Tag Archives: Books

Elena Ferrante on Brexit

chickensElena Ferrante, best-selling Italian author who has (just) managed to hang onto her anonymity, eschewing all interviews and never being seen dead on social media, has spoken out about Brexit.

Really?

No.

I am making mad connections between entirely unconnected things because it suits my argument.

I’m upset about Brexit. I could fill a post with all the reasons why I’m upset about Brexit, from the most self-centred and practical (loss of right to live and work in 27 countries in which trains and houses are actually affordable and the sun actually shines) to the most outward-looking and existential (the rise and rise of the far-right and what this means for world peace). But I’m not going to talk about Brexit. Not while we’ve all still got a hangover. I’m going to talk about stories.

Because I have finally reached a conclusion: Leave won not because voters were stupid, misguided, hoodwinked, or vicious (some probably were, but most probably weren’t). Leave won because the perpetrators of Leave told the most coherent story, and in times of unfathomable complexity, such as now, a coherent story is like a pork pie on the side of a freezing mountain. You know its wrong, but you’ll eat it anyway.

The connection between Brexit and Elena Ferrante, apart from the fact that Elena Ferrante distracted me from the mad ravings of Trump for the whole of December with her utterly fabulous Neapolitan quartet, is that right at the end of the last book ‘The Story of the Lost Child’ she has one of her characters explain something about bad fiction, which reminded me of Nigel Farage:

‘Only in bad novels people always think the right thing, always say the right thing, every effect has its cause, there are likeable ones and the unlikable, the good and the bad, everything in the end consoles you.’

The problem with Nigel Farage, apart from all the other problems with Nigel Farage, is that his consoling stories are made of pork pies. Truth doesn’t come in slogans. Truth is nuanced and subtle, quiet and contradictory, a fine balance of probabilities, a line drawn in snow, an instinct for kindness, a desire for justice. Truth, dammit, is always collapsing into awkward puddles of conflicting points of view, both of which are equally valid. Truth is too complex to be represented on the side of a bus. Truth surfaces in strange places. Truth has even been spotted on Donald Trump’s Twitter feed, although not very often.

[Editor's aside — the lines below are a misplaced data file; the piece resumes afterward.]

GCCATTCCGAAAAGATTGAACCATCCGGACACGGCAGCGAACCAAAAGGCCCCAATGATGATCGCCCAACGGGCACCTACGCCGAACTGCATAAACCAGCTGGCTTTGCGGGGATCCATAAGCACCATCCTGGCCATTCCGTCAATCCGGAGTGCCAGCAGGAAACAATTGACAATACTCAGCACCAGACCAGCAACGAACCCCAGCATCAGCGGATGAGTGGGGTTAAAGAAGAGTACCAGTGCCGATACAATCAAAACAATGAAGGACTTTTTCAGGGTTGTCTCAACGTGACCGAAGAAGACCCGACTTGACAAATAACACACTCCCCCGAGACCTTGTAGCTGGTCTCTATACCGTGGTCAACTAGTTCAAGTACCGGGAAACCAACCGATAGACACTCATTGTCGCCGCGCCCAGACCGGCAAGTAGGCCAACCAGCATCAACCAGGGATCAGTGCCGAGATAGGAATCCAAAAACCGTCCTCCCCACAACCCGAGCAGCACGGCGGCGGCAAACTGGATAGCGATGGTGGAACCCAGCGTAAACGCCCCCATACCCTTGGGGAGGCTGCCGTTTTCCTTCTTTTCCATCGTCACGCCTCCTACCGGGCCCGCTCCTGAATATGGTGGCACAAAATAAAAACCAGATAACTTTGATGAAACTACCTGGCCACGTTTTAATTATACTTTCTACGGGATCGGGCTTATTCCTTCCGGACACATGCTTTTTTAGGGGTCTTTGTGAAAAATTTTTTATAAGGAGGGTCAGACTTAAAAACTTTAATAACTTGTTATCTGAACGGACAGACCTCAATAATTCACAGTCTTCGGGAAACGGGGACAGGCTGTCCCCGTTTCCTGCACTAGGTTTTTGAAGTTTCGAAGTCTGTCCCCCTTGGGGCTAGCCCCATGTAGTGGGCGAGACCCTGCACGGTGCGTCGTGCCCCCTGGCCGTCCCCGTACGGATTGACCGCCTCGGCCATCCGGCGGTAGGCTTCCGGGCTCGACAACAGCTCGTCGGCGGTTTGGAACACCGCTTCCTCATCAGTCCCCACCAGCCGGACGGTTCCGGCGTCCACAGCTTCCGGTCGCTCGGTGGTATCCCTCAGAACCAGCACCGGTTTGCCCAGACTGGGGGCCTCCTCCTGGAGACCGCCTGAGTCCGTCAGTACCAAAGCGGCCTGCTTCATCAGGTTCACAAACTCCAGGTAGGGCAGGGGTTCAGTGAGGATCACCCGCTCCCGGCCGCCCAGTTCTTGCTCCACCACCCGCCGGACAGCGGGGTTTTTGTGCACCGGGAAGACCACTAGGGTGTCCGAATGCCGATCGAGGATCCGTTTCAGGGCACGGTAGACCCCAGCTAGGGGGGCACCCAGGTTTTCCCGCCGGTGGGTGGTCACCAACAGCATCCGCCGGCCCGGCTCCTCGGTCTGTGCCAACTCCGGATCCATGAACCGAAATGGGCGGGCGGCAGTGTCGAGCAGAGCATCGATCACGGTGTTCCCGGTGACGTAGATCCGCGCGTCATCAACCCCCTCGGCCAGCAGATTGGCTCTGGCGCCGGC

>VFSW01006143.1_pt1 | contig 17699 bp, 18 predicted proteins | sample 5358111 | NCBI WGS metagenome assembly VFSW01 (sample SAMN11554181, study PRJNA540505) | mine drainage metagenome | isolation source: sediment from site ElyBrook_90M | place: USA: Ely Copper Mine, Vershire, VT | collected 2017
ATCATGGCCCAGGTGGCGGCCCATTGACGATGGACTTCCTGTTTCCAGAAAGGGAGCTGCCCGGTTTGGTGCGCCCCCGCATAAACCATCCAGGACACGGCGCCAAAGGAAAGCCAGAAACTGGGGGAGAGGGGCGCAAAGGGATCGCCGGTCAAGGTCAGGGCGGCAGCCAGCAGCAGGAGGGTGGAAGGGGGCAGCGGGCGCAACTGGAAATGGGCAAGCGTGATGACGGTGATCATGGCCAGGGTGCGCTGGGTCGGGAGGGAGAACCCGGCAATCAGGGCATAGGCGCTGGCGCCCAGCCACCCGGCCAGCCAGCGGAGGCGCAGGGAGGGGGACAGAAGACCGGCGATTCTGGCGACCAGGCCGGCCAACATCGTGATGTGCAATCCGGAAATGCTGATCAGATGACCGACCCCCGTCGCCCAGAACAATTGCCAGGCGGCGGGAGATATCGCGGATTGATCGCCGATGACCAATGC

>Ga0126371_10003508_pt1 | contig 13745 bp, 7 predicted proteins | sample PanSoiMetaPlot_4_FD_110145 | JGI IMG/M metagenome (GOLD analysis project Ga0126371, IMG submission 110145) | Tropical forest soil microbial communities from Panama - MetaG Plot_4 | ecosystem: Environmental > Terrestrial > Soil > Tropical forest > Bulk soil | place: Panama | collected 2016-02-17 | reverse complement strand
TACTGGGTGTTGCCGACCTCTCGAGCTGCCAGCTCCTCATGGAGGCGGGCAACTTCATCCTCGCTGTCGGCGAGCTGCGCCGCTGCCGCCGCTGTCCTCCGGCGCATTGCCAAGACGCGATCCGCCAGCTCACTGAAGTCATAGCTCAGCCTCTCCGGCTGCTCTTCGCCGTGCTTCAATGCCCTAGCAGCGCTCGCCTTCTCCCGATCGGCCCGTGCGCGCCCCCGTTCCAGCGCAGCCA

Which brings me to my final point. I have been struggling for a long time to explain to myself why I hate promoting myself on social media. Someone told me it was because I was lazy. I am lazy, so that had the ring of truth, but it wasn’t the truth. The truth, as ever, was more complicated. Social media relies on a two dimensional world of constructed selves, with all the difficult bits left out. Novels, on the other hand, or books of any kind, are only as good as they have managed to scrape away the constructs to reveal the messy and often embarrassing and yet deeply human and therefore unifying truth underneath. There’s a deep conflict between the goals of good writing and the goals of social media.

Therefore I have decided that 2017 will be the year of rejecting coherent narratives, listening instead of ranting (ranting is so Nigel Farage), resisting the temptation to construct a cooler, slicker and more successful version of myself on social media, and instead engaging with the yin-yang complexity of existence whilst eating chocolate-covered coffee beans, although not last thing at night.

I like dark chocolate, are you with me or against me?

Except that sometimes I like milk chocolate and sometimes I even like white chocolate. Sometimes I don’t even like coffee.

Who the fuck am I?

I am both.

Two fingers to Nigel Farage and his bad novels made of pork pies. I am British and European and Welsh and a citizen of the World and totally sure and totally confused and happy and sad and lazy and mad and sane and educated and underemployed and worn-out with working and indebted and human and real and ordinary. 

Just like you.

Just like the characters in the novels of Elena Ferrante, which is why they’re so damn good.

And finally, if, like me, you happen to find complexity comforting, rather than threatening, then I’d urge you to spend an evening watching Adam Curtis documentaries on Youtube.  Whilst eating chocolate-covered coffee beans. Dark, milk, white, whatever….

Cheers. Here’s to a grown-up and heavily nuanced 2017.